Watching black or brown bears at salmon spawning streams is a popular activity in coastal Alaska.
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Both residents and tourists enjoy visits to such spots as McNeil River falls, Anan Creek, Pack Creek and our own Steep Creek near the Mendenhall Glacier Visitor Center. In addition to the fun of seeing large, charismatic mammals in the act of hunting, one never knows what else might be seen - maybe a tussle between bears for a particularly succulent fish, or cubs sent scuttling up a tree by a protective mama, or a yearling in a tree, trying to defend its prize from a pair of opportunistic ravens. The 'extras' are worth the investment of patience.
We have it good here, because bears are extinct or rare in much of the Lower 48. Our coastal bears are more numerous, bigger, and have more cubs than bears in the Interior, because they have access to a yearly banquet of fish. In addition, more of those fish are in good condition than the tired long-distance travelers that spawn in the Interior.
But even here, the biggest, most dominant bears have the best pickings. Dominant bears forage for longer periods, more often, and catch more fish than subordinates; they range over more of the stream and don't carry their catch far from the stream. Subordinates spend more time watching out for dominants and avoiding confrontations with them; when they catch a fish, they usually carry it well back into the forest. Social status is likely to have especially important effects in years or sites where few salmon return. Then the big dominants can claim an even greater share and the subordinates get the leavings, with the probably result that they survive or reproduce less well. With bears, fat mamas are better mamas, because the fat accumulated in fall is used to create milk for the cubs born during the winter.
Some bears in Southeast do not visit salmon streams but remain in alpine areas. By avoiding the bearish congestion near salmon streams, they reduce the risk of encountering aggressive, potentially murderous, dominants. Thus, they make a trade-off between safety and rich foraging, and they may produce fewer cubs as a result. It is not entirely clear, however, why these particular individuals make this choice.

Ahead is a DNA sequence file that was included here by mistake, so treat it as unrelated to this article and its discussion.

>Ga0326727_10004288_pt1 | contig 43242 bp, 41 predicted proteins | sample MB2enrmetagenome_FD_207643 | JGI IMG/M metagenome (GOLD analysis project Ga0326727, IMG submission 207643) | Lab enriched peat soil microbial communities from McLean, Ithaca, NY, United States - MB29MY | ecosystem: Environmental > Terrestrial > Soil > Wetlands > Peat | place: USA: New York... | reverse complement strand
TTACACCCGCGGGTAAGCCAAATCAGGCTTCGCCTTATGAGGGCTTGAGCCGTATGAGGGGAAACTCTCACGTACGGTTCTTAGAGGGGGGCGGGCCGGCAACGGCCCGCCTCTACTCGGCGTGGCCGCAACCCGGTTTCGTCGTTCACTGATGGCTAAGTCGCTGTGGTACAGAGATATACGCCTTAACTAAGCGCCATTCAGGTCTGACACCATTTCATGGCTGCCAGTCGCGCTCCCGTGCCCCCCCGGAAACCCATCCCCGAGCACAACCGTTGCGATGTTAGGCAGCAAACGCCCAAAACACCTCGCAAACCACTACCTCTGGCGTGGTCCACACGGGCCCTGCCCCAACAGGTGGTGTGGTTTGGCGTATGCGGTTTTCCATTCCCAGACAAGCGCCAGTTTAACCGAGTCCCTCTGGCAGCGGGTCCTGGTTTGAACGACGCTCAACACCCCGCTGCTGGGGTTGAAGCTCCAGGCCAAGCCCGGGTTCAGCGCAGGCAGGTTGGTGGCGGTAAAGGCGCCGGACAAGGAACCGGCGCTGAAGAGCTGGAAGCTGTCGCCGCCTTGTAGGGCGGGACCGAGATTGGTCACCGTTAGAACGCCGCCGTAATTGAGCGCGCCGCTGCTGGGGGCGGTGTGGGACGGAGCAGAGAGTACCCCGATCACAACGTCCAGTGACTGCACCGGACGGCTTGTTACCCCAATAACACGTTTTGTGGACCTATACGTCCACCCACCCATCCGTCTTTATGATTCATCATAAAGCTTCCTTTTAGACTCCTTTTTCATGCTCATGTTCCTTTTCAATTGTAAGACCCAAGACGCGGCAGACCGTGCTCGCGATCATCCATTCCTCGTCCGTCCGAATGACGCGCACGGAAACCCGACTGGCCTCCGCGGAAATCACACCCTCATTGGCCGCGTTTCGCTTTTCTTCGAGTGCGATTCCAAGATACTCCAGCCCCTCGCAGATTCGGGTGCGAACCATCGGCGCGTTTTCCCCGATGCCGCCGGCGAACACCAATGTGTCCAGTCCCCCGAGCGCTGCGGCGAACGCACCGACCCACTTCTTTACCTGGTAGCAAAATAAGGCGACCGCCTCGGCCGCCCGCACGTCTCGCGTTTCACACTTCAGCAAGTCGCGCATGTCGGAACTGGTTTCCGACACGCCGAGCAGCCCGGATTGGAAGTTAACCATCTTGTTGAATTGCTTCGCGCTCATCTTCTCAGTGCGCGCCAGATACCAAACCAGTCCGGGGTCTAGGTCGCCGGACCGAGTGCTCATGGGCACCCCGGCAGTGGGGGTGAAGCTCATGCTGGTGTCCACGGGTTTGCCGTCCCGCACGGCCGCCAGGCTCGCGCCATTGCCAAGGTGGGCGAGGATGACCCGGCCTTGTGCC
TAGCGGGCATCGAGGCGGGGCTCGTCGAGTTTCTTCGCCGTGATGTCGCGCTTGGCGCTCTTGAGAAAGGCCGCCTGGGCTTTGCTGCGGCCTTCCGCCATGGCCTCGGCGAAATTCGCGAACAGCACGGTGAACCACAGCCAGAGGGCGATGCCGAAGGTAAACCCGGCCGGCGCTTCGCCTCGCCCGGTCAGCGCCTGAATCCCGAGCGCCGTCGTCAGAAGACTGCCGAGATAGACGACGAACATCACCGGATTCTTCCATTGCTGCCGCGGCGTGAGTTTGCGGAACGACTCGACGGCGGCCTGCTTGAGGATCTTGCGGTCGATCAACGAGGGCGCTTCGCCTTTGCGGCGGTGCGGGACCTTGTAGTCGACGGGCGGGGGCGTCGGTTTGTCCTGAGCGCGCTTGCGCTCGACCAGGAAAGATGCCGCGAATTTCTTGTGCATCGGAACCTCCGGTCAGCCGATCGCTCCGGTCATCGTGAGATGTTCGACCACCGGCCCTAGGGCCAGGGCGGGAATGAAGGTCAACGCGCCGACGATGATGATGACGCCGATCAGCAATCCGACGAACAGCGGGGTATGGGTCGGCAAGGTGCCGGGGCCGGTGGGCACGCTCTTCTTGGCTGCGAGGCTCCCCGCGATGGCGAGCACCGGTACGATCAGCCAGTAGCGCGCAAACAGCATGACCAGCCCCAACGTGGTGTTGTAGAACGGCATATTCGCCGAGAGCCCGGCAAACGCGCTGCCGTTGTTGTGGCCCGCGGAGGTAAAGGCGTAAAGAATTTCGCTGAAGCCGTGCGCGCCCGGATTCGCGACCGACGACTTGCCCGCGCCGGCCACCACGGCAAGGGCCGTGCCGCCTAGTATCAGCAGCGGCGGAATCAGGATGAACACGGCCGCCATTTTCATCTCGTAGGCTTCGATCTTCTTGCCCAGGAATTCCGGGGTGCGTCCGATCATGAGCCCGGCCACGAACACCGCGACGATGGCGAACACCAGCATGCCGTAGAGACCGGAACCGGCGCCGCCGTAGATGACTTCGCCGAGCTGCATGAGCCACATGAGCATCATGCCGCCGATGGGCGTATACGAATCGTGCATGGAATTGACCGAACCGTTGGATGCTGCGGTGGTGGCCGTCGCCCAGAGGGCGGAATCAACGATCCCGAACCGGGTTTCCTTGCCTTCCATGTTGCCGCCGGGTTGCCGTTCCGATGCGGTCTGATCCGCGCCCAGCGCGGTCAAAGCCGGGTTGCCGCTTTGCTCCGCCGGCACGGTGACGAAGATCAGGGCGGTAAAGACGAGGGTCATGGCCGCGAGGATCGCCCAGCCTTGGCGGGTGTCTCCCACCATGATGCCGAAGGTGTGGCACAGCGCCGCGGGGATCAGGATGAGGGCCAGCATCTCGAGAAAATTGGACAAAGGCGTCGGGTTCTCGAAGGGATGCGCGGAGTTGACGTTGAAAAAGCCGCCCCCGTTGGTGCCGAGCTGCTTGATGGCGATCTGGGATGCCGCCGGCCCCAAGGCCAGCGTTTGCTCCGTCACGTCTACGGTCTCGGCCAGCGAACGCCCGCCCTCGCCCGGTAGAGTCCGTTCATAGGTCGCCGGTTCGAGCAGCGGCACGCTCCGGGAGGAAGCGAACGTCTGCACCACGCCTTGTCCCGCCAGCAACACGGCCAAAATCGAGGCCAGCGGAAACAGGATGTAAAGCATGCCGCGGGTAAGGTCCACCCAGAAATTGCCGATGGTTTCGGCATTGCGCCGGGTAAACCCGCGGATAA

One study showed that, in the right conditions, bears can capture an average of 20 or so fish per hour (with a maximum of over 30; catch rates were higher at night than during the day), with an average capture efficiency of 27 percent. The smaller the stream, the more the bears can catch. And the more fish present in a stream, the more the bears can harvest, but only up to a point. So the larger the run, the smaller the fraction generally taken by bears. Thus, the more abundant the returning fish, the higher the proportion that remains to spawn. As a result, if human harvesting reduces the returning run too much, bears may take most of the remainder, leaving few fish to spawn.
Bears can be very selective foragers. Given a choice, they usually prefer fresh fish to spawned-out fish, large fish to smaller fish, and often females to males. Furthermore, they commonly consume only the eggs from a captured female (and sometimes the brain), leaving the rest for scavengers. Captured male salmon, in contrast, often lose their hump and their brains. These body parts contain the most fat, which provides more energy per bite than protein or carbohydrate. Brain tissue also provides relatively high amounts of certain essential fatty acids. Such 'high-grading" is most prevalent when there are lots of fish or the stream is so small that they are easy to catch; when foraging is poor, more of the fish's body is consumed. Dominant bears seem to 'high-grade' more than subordinates.
Wounded salmon sometimes escape from hungry bears and attempt to carry on their reproductive activities. Pacific salmon only have one chance in a lifetime to reproduce, so the spawning drive is really strong. One can occasionally find male salmon, whose brain has been chomped away by a bear, still alive and still trying to mate. Hmmmm....
Less is known about wolves foraging on spawning salmon. Adult wolves in coastal British Columbia averaged 27 fish per hour, mostly pink salmon. Pups had lower catch rates, and a much lower efficiency of capture. Adults were successful in 49 percent of attempts, but pups succeeded in only 13 percent of capture attempts. Wolves 'high-graded' the salmon even more than bears; they ate only the head area of almost all captured fish. In addition to obtaining calories and important fatty acids, these wolves might also have avoided certain parasites in the body of the fish that are lethal to wolves and other canids. Apparently we don't have information on the importance of salmon foraging for wolf survival and reproduction. Wolves also are known to capitalize on the salmon cafeteria on Prince of Wales and probably do so elsewhere in Southeast. But little information is available for our area, and I have found nothing in the published literature about possible interactions with bears.
Mary F. Willson is a retired professor of ecology and a Trail Mix board member.
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